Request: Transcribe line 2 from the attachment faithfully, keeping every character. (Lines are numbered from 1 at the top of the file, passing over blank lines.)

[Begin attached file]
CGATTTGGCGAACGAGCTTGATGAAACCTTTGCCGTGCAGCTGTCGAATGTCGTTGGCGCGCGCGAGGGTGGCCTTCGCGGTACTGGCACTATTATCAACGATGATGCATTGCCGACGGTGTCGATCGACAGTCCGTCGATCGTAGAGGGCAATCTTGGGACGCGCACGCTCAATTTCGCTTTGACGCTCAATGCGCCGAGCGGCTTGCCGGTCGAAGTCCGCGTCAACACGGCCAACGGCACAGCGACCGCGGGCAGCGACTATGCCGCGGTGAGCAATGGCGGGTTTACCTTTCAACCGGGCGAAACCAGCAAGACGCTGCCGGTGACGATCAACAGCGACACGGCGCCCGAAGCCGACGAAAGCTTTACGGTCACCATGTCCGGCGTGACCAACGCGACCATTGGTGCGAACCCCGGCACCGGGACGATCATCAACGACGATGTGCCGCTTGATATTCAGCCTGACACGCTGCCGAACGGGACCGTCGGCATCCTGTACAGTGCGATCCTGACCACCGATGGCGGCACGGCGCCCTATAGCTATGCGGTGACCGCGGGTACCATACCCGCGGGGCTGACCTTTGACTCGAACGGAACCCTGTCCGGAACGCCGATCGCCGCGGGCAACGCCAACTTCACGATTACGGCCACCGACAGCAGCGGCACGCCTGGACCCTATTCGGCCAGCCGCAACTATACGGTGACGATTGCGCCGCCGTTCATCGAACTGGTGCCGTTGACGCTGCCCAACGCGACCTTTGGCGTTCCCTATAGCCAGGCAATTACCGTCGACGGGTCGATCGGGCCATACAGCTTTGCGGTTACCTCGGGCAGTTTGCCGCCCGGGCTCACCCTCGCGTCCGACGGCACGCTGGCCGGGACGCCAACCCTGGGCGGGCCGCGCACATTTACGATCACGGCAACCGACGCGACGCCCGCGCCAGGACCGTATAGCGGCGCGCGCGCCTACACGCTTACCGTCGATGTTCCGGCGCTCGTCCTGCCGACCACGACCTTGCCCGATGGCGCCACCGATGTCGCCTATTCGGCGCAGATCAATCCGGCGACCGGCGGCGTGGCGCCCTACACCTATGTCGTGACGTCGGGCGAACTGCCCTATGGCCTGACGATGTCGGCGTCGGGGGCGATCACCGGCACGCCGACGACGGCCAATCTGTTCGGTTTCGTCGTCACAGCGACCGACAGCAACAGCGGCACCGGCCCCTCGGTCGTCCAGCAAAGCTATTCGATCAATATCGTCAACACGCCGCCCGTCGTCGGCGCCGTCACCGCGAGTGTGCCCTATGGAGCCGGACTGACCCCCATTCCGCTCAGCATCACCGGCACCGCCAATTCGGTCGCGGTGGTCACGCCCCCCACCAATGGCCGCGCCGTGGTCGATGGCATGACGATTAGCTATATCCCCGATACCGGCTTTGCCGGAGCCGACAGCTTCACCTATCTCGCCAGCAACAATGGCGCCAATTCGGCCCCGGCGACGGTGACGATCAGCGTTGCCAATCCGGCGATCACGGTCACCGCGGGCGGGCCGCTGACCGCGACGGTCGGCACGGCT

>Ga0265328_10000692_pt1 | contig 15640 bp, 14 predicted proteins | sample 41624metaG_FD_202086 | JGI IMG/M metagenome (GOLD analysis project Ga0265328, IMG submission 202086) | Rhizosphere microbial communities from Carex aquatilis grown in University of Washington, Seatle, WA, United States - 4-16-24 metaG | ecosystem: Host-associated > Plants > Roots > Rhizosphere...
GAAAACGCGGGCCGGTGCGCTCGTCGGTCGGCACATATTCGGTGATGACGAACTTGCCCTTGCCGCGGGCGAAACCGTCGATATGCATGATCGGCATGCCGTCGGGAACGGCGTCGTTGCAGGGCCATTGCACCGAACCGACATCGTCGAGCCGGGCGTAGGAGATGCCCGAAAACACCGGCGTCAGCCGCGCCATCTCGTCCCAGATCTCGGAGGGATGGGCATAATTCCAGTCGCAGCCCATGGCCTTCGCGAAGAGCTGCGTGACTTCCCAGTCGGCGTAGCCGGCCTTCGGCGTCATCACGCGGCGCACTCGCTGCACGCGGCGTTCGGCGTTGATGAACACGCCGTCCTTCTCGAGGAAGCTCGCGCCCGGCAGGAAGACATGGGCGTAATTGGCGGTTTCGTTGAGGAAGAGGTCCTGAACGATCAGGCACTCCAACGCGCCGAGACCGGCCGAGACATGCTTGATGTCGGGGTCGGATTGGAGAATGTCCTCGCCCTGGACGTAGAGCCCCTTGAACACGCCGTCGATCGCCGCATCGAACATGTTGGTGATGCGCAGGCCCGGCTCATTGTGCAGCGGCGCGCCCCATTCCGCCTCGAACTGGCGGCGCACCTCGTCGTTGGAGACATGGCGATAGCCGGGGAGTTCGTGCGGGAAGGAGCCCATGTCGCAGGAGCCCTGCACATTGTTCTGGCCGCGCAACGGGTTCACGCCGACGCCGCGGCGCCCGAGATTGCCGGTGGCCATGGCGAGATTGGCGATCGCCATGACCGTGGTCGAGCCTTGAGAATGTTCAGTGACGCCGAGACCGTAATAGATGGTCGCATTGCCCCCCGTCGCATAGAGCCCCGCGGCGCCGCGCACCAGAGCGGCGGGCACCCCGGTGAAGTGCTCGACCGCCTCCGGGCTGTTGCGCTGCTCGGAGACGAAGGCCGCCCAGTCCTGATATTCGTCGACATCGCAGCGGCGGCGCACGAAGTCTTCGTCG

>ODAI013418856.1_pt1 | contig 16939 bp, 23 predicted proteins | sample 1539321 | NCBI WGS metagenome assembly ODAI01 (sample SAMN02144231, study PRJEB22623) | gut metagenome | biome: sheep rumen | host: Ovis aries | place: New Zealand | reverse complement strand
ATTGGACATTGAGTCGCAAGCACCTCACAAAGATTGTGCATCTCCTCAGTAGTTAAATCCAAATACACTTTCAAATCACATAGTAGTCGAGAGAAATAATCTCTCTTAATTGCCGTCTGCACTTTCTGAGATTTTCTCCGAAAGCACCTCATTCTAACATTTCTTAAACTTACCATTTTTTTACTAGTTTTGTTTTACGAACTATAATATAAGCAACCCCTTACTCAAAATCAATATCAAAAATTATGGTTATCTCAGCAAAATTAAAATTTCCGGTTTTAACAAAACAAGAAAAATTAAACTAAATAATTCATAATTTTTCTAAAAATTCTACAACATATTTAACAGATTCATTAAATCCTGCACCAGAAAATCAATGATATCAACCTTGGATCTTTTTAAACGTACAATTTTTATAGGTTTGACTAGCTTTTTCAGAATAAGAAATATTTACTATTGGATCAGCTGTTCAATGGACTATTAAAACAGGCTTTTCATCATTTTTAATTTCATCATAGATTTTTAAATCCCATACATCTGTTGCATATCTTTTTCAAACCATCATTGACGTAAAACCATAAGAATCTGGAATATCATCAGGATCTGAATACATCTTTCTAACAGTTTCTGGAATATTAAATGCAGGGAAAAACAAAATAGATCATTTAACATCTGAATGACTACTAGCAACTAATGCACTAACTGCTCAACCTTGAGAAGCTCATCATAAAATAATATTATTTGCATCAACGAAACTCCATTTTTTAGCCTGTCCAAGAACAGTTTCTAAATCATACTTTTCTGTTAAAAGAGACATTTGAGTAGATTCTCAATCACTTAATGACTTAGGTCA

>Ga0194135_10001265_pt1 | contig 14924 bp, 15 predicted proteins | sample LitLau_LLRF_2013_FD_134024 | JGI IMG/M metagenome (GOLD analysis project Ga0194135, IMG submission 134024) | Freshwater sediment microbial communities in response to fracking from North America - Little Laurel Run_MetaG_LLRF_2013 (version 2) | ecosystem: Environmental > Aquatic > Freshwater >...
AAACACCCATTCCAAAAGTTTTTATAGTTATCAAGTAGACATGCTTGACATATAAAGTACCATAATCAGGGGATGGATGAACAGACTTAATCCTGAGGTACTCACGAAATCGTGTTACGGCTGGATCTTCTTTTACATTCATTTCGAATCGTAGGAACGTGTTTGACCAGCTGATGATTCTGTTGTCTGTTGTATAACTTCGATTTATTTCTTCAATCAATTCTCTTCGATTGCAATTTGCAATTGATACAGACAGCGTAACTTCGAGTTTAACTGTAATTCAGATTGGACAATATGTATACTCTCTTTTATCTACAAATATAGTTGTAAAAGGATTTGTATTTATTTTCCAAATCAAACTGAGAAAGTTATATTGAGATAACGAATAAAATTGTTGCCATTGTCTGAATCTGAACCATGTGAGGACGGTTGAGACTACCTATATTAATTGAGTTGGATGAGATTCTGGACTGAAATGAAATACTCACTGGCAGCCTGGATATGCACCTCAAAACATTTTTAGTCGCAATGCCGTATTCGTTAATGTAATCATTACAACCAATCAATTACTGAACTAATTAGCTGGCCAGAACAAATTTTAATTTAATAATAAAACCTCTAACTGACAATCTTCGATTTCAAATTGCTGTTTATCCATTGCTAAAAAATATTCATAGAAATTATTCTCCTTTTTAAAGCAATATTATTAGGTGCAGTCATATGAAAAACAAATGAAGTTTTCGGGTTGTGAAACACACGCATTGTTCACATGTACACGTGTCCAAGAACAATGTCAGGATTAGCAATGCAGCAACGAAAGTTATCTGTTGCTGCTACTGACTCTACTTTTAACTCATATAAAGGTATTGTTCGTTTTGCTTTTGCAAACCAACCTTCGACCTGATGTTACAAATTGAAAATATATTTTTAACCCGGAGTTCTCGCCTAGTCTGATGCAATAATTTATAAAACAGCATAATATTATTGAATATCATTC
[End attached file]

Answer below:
>Ga0265328_10000692_pt1 | contig 15640 bp, 14 predicted proteins | sample 41624metaG_FD_202086 | JGI IMG/M metagenome (GOLD analysis project Ga0265328, IMG submission 202086) | Rhizosphere microbial communities from Carex aquatilis grown in University of Washington, Seatle, WA, United States - 4-16-24 metaG | ecosystem: Host-associated > Plants > Roots > Rhizosphere...